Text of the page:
Port Saint John recently completed an expansion project that will expand its capacity to handle cool cargoes. “We actually last year invested in additional reefer stacks, or reefer plugins, to support that ability to have a secure cold chain,” said Shannon Blanchard, the Port’s Director of Supply Chain Innovation.
The port’s container terminal, operated by DP World, now has 481 reefer plugs. Nearly 200 new ones were added as part of a $205 million modernization project that is slated for completion in the first quarter of 2023. “It was one of the first components of the modernization project that was completed,” Ms. Blanchard explained.
In April, Hapag-Lloyd announced an additional call to the port. It will be “the exclusive North American call” on a rotation connecting with Antwerp and Hamburg. “It’s going to be sort of an express call or sprint call,” Ms. Blanchard said. “The transit times connecting both on the east and west bound will be very competitive for all shippers and receivers here in Canada and U.S.”
Last year, Hapag-Lloyd started a west-bound service to Saint John from the Mediterranean, which Ms. Blanchard characterized as “a test track because we didn’t have a relationship or call with Hapag before and quickly realized that there were great opportunities for expanding on their existing service.”
IMPROVED RAIL ACCESS
While it’s not confirmed what ships will sail on the new service, Ms. Blanchard said they will be container vessels in the 4,000 to 6,000 TEU range. Since the new service hasn’t started, she wasn’t able to speculate either on what proportion of those containers would be reefers. However, she did say that “the enhanced reefer capacity definitely was put in place to support additional reefer volumes to our facilities.”
The new service comes on the heels of Canadian Pacific Railway regaining access to Port Saint John through the acquisition of the Central Maine & Quebec Railway in June 2020. “This vital link to Port Saint John provides the shortest route between Atlantic Canada and North American inland markets, including a 269-mile advantage over our competition to Montreal, Toronto and Chicago, creating value for shippers across North America,” CP said in an April 25 news release announcing the new Hapag-Lloyd service. “This seasonal product will be particularly beneficial in connecting customers in inland locations in the U.S. Midwest and throughout Canada with key North European ports,” the news release quoted Uffe Ostergaard, President of Hapag-Lloyd Americas.
Matthew Leech, CEO and managing director for DP World’s Americas Region, said in the release that the service would strengthen both the global supply chain and sustainable regional economic growth. “As an end-to-end logistics solutions provider, DP World Saint John has ample capacity to provide reliable, congestion-free service for carriers and shippers,” he said.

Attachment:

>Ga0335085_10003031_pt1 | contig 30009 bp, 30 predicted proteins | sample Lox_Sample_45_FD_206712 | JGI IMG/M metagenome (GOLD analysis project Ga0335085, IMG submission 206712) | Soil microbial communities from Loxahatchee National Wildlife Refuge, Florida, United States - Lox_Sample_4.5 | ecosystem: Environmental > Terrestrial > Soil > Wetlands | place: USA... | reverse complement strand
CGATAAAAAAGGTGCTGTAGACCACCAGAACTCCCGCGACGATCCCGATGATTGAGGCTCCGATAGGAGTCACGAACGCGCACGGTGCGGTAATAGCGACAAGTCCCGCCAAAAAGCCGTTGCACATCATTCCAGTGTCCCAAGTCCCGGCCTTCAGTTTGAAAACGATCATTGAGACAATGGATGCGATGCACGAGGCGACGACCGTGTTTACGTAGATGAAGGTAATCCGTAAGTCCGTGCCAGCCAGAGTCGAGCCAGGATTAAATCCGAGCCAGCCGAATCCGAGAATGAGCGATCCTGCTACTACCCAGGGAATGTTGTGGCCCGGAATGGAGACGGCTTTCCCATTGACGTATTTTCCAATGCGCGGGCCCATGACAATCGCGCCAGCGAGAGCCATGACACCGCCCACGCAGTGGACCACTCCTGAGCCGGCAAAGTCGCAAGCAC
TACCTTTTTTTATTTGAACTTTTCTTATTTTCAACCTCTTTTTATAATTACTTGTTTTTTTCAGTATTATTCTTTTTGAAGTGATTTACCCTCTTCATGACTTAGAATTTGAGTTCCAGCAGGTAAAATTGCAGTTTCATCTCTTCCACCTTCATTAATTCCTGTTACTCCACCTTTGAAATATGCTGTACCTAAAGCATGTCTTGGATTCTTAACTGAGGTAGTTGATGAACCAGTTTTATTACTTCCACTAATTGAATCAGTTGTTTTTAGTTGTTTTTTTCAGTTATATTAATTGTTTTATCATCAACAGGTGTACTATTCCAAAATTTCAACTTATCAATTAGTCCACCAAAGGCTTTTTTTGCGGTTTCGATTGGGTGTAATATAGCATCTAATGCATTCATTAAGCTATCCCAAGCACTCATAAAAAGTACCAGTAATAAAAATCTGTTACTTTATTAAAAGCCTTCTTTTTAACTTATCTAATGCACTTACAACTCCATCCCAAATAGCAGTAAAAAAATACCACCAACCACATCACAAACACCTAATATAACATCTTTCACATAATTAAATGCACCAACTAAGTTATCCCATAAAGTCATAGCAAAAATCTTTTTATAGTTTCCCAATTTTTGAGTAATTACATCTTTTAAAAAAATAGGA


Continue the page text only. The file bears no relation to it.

Back in 2017, Tropical Shipping moved its operations to Halifax, citing the lack of rail service at Saint John. Asked if the port might try to woo Tropical Shipping back, Ms. Blanshard said, “We welcome and have regular discussions with very collaborative ways with all of our logistics chain partners, and welcome commercial discussions on all opportunities. So, yes, we are very open to discussing the addition of many different service options to provide more direct connections into various parts of the world.”
Also since 2017, container line CMA CGM has had a weekly call at Saint John that also serves Central and South America and the Caribbean. Once, again Ms. Blanchard couldn’t discuss what commodities might be imported from that part of the world because of its commercial sensitivity. “There are a lot of products that would be in kind of the fruit and vegetable stream,” she said. “But there’s also a wide variety of commodities that are moving from that market into St. John, not just perishables.. As a port authority, we always right-size our infrastructure to support a diverse handling of different types of cargoes within our container business,” Ms. Blanchard said. “So we’re in line to support whatever types of cargo shipping lines are looking to either bring in or export from those regions.”
When one thinks of Central America, bananas spring to mind. In 2021, according to the Canadian government’s Trade Data Online, New Brunswick imported $21.8 million worth of bananas. About two-thirds of those bananas came from Guatemala. Canada as a whole imported $575 million worth of bananas, again mostly from Guatemala. In 2020, bananas were Canada’s second most imported fruit, after grapes.
On the rail side, Saint John also has a long-standing relationship with Canadian National, which connects to the port with the shortline New Brunswick and Maine railway, a.k.a. NBM. The port is also excited about the recent acquisition by Class 1 railway CSX of the shortline Pan Am railway that links Saint John with New England communities. “It’ll give us very much a flexible inland connectivity with these three Class 1 railroads that we’re super pleased to have because on the Atlantic side of our country we’re the only port that has that optionality,” Ms. Blanchard said. It will also give shippers an option of using Saint John when ports in places like New York, New Jersey and Philadelphia are congested. “Shippers and receivers are always looking at optionality and how they can create a more fluid supply chain,” she said. In anticipation of that, the port has a submitted a proposal for what it calls an “enhanced modernization” that will increase its annual container capacity to 800,000 TEUs from its current 325,000 TEUs. “That project would work alongside the same timeline as the initial modernization project with completion in 2024, Ms. Blanchard said.